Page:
INTRODUCTION II. THE NATURE OF PUNITIVE DAMAGES III. AMERICAN TRADE SECRET LAW A. The Restatements B. The Uniform Trade Secrets Act C. The Uniform Act Punitive Damage and Attorney's Fee Provisions D. Nonuniform Amendments IV. CONSTITUTIONAL CONSIDERATIONS A. The Constitutional Right to a Jury Trial with Respect to Punitive Damages and Attorney's Fees B. Constitutional Limitations Upon the Award of Punitive Damages and Attorney's Fees 1. The Supreme Court Cases 2. The Constitutionality of the Uniform Act Punitive Damages and Attorney's Fees Provisions a. Willful and Malicious Misappropriation b. Application of the Gore/Campbell Guideposts V. OTHER FACTORS AFFECTING PUNITIVE DAMAGE AND Attorney's Fee Awards In Trade Secret Cases A. The Defendant's Inability-to-Pay Defense B. Exclusion of the Defendant's Profit From Misappropriation from Punitive Damages C. Either Inclusion or Exclusion of the Successful Plaintiffs Reasonable Attorney's Fees in Punitive Damages VI. CONCLUSION I. Introduction
This article deals with the safeguards against excessive punitive damages and attorney's fee awards in American trade secret law. Because defendants frequently include former employees of the plaintiff, the effect of excessive liability upon the mobility of employees is a concern. (1) Following an overview of American trade secret liability, including the widely-enacted Uniform Trade Secrets Act, (2) the United States Supreme Court doctrine forbidding excessive punitive damages and other safeguards against imposition of excessive punitive damages and attorney's fees are discussed.
Future development of the Supreme Court doctrine and additional experience with the Uniform Act could require reassessment. At the present time, however, the Act is calibrated to avoid constitutionally excessive punitive damage and attorney's fee awards with one exception. In cases with large compensatory damage recoveries and defendants without subjective evil intent, the Act's two times compensatory damages cap upon punitive damages (3) is too generous and is superseded by the Supreme Court's Gore/Campbell guideposts. (4)
THE NATURE OF PUNITIVE DAMAGES
Punitive or exemplary damages are imposed for the commission of serious misconduct with a bad state of mind. (5) The Restatement of Torts (Second), for example, states "[p]unitive damages may be awarded for conduct that is outrageous, because of the defendant's evil motive or his reckless indifference to the rights of others." (6) Punitive damages are intended to punish the defendant and to deter future misconduct by the defendant and others. (7) The imposition of punitive damages is discretionary with the trier of fact. (8) In most states, (9) punitive damages can be awarded in tort actions for intentional or reckless misconduct, (10) including trade secret misappropriation. (11)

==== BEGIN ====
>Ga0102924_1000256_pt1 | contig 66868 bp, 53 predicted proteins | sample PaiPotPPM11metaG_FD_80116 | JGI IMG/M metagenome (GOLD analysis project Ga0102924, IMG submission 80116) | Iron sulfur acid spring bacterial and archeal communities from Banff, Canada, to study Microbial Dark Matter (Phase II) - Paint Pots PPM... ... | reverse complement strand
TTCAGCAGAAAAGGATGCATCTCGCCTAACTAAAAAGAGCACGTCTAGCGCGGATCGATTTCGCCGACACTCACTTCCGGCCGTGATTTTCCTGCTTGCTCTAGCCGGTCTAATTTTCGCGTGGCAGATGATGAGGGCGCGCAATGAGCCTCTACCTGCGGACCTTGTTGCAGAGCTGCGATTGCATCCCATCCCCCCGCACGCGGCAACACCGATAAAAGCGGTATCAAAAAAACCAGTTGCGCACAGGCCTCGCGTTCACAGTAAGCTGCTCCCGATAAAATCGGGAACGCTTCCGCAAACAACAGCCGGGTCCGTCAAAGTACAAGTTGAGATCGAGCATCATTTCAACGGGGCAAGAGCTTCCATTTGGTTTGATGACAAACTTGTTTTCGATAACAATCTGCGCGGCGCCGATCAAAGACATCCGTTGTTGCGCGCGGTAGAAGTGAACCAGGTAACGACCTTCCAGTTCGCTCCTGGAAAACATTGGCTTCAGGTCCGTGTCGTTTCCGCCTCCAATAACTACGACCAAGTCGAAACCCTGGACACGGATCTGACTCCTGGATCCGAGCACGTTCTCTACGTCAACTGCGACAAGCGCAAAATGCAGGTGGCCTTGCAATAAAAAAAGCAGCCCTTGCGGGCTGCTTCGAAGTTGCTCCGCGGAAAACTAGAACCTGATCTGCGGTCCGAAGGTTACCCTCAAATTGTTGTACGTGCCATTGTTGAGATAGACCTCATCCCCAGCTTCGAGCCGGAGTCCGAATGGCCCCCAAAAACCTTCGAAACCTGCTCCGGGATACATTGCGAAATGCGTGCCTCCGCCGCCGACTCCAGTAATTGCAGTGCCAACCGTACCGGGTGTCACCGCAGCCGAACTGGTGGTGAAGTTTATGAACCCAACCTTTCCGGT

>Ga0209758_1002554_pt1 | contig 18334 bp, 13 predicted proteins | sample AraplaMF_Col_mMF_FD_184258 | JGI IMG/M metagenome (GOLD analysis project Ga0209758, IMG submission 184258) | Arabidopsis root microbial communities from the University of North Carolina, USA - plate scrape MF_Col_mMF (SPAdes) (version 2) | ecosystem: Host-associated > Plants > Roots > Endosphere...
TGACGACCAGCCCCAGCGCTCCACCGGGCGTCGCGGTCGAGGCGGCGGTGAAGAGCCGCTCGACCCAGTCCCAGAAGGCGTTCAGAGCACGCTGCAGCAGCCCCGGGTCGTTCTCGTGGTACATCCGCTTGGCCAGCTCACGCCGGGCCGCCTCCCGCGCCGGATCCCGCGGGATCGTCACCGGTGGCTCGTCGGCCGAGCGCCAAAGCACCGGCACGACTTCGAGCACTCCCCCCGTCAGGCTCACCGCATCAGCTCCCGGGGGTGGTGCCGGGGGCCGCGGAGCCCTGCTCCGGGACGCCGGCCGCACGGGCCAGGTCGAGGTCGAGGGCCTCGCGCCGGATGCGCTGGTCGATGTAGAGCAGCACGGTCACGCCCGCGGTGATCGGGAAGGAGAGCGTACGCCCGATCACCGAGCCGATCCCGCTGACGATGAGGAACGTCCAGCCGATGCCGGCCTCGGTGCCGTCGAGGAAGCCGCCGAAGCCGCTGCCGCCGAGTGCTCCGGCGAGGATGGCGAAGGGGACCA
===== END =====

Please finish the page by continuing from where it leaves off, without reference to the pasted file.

The amount of punitive damages traditionally has been discretionary with the trier of fact, subject to review for excessiveness by the trial judge and on appeal. (12) A trial judge can order a successful plaintiff to choose between remitting excessive punitive damages and a new trial, (13) whereas an appellate court can reverse a judgment for excessive punitive damages (14) and remand the case for further proceedings. (15)
On the other hand, under the "American rule," (16) a successful plaintiffs attorney's fees ordinarily are not recoverable compensatory damages. Each litigant bears its own attorney's fees under the American rule. (17) A punitive damage award, however, can reimburse a successful plaintiffs cost of litigation. (18)
AMERICAN TRADE SECRET LAW
American trade secret law derives from English common law. In the 1868 case of Peabody v. Norfolk, (19) the Massachusetts Supreme Judicial Court, relied upon English equity decisions in overruling a general demurrer to a supplemental bill in equity. (20) The supplemental bill requested an injunction against unauthorized use of the plaintiffs secret method for processing jute butts into gunny cloth by a businessman to whom the plaintiffs former employee wrongfully had disclosed it. (21)
The 1939 first Restatement of Torts devoted three sections to state trade secret law. (22) Comment e. to [section] 757, which addressed remedies, did not mention punitive damages. (23) Due to the specialized nature of trade secret law, the 1979 second Restatement of Torts omitted coverage. (24) Restatement coverage was reinstituted by the 1995 Restatement of Unfair Competition which has seven sections on state trade secret law. (25) Section 45 on monetary relief focuses upon compensatory damages. (26) Comment i to [section] 45 refers readers to the Restatement of Torts (Second) for discussion of punitive damages. (27)
The Uniform Trade Secrets Act
The Uniform Trade Secrets Act (28) (Uniform Act) was proposed by the Uniform Law Commission (ULC) (29) to fill the gap left by the Restatement of Torts (Second) by elaborating the common-law principles reflected in the 1939 Restatement. (30) The ULC initially approved the Uniform Act in 1979. (31) Four official amendments were adopted in 1985 that did not directly alter the provisions dealing with punitive damages and award of attorney's fees. (32)